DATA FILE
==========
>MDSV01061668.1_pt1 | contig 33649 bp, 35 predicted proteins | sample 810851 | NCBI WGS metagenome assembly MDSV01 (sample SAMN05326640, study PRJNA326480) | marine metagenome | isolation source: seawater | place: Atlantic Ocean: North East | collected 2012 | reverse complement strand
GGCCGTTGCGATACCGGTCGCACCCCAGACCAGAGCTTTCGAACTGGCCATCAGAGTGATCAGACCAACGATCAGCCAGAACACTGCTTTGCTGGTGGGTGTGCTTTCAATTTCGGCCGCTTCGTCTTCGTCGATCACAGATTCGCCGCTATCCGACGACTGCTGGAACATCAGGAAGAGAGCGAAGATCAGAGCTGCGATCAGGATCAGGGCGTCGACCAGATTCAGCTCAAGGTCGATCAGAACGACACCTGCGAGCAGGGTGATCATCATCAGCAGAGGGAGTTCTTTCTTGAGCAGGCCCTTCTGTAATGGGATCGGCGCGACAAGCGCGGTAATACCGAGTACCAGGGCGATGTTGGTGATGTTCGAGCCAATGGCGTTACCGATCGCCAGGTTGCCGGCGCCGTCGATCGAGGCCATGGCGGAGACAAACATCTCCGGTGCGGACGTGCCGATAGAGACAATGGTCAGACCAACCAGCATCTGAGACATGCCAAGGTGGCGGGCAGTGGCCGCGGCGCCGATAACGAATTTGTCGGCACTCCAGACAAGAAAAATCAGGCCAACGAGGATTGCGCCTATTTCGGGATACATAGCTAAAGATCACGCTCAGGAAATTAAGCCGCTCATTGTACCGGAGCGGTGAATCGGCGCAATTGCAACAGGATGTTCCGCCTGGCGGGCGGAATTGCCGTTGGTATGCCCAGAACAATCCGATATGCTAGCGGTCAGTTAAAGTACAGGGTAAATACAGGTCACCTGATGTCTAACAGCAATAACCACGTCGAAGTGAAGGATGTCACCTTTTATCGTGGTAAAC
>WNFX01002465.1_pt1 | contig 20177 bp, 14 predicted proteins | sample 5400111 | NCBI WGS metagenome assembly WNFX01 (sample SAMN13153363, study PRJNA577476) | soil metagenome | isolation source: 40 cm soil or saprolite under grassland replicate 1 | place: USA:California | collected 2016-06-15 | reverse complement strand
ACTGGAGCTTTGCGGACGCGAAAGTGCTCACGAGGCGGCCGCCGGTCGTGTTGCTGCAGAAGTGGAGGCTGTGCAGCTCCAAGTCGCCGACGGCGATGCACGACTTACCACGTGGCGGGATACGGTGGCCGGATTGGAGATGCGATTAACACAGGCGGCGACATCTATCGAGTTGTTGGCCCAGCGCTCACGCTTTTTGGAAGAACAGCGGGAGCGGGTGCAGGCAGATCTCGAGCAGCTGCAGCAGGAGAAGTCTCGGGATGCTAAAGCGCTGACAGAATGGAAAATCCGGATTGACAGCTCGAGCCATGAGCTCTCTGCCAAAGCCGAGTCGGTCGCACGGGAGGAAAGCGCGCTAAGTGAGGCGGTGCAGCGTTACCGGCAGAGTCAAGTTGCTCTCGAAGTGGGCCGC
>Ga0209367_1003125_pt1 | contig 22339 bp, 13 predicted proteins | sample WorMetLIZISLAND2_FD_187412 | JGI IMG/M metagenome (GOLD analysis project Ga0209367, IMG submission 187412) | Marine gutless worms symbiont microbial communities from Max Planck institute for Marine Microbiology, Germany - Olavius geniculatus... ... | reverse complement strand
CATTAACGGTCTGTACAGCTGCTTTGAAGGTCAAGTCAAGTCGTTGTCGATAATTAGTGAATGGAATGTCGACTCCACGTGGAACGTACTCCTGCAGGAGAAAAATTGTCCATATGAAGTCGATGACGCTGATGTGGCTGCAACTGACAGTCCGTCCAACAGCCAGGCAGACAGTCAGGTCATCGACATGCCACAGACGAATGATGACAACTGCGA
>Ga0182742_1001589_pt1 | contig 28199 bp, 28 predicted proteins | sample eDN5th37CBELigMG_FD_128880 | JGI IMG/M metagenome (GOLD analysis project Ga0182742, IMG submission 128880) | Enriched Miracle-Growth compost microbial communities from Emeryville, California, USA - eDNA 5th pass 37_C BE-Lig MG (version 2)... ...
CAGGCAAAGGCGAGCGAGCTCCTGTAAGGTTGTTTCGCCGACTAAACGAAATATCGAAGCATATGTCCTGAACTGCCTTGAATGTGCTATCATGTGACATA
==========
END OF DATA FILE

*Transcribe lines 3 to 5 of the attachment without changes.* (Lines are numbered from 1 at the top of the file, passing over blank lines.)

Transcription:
>WNFX01002465.1_pt1 | contig 20177 bp, 14 predicted proteins | sample 5400111 | NCBI WGS metagenome assembly WNFX01 (sample SAMN13153363, study PRJNA577476) | soil metagenome | isolation source: 40 cm soil or saprolite under grassland replicate 1 | place: USA:California | collected 2016-06-15 | reverse complement strand
ACTGGAGCTTTGCGGACGCGAAAGTGCTCACGAGGCGGCCGCCGGTCGTGTTGCTGCAGAAGTGGAGGCTGTGCAGCTCCAAGTCGCCGACGGCGATGCACGACTTACCACGTGGCGGGATACGGTGGCCGGATTGGAGATGCGATTAACACAGGCGGCGACATCTATCGAGTTGTTGGCCCAGCGCTCACGCTTTTTGGAAGAACAGCGGGAGCGGGTGCAGGCAGATCTCGAGCAGCTGCAGCAGGAGAAGTCTCGGGATGCTAAAGCGCTGACAGAATGGAAAATCCGGATTGACAGCTCGAGCCATGAGCTCTCTGCCAAAGCCGAGTCGGTCGCACGGGAGGAAAGCGCGCTAAGTGAGGCGGTGCAGCGTTACCGGCAGAGTCAAGTTGCTCTCGAAGTGGGCCGC
>Ga0209367_1003125_pt1 | contig 22339 bp, 13 predicted proteins | sample WorMetLIZISLAND2_FD_187412 | JGI IMG/M metagenome (GOLD analysis project Ga0209367, IMG submission 187412) | Marine gutless worms symbiont microbial communities from Max Planck institute for Marine Microbiology, Germany - Olavius geniculatus... ... | reverse complement strand